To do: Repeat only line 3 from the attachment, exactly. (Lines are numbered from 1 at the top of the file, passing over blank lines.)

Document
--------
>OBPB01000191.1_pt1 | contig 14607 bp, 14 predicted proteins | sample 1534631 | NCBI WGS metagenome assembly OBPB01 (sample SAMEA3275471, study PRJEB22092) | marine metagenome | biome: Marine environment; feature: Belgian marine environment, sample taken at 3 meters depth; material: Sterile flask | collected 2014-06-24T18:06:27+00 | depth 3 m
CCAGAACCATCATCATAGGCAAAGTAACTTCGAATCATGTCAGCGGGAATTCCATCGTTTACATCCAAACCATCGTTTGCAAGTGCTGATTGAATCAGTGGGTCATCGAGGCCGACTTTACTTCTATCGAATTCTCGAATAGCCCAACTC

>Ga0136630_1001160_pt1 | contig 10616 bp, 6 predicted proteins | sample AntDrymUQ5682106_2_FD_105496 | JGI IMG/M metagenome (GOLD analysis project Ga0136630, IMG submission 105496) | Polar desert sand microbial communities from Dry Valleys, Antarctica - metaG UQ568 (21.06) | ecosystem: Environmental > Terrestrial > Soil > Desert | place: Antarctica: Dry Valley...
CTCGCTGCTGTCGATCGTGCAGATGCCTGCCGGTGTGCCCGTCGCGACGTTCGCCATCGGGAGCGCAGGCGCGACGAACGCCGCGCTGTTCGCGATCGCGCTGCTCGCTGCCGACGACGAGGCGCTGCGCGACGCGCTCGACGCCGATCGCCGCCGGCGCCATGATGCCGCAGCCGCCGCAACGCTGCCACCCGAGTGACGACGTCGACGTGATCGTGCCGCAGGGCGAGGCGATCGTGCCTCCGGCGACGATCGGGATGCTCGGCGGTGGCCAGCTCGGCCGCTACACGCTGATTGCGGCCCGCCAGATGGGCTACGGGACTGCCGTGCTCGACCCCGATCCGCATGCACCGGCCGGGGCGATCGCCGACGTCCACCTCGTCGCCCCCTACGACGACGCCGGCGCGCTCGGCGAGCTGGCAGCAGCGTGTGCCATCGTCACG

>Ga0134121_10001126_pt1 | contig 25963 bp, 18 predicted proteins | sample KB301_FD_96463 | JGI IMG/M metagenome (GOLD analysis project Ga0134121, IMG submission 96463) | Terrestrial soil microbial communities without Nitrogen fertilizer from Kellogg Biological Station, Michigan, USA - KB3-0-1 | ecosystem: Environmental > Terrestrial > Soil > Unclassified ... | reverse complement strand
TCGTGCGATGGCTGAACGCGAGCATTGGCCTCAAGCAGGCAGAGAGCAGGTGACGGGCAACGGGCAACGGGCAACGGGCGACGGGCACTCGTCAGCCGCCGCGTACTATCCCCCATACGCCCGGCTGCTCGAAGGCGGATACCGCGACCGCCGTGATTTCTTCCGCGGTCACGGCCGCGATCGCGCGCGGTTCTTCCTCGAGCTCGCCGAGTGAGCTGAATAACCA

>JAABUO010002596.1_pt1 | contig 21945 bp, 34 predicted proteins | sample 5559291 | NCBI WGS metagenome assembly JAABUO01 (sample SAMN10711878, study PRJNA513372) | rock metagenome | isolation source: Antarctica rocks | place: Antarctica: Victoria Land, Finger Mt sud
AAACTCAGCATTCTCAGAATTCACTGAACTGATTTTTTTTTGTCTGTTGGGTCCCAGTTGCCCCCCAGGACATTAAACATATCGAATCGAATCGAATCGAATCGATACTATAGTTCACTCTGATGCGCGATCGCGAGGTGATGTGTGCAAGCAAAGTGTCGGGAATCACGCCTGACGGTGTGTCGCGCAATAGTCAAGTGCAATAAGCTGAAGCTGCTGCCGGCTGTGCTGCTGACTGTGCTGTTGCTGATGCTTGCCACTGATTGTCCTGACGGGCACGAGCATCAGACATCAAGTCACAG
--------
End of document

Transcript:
>Ga0136630_1001160_pt1 | contig 10616 bp, 6 predicted proteins | sample AntDrymUQ5682106_2_FD_105496 | JGI IMG/M metagenome (GOLD analysis project Ga0136630, IMG submission 105496) | Polar desert sand microbial communities from Dry Valleys, Antarctica - metaG UQ568 (21.06) | ecosystem: Environmental > Terrestrial > Soil > Desert | place: Antarctica: Dry Valley...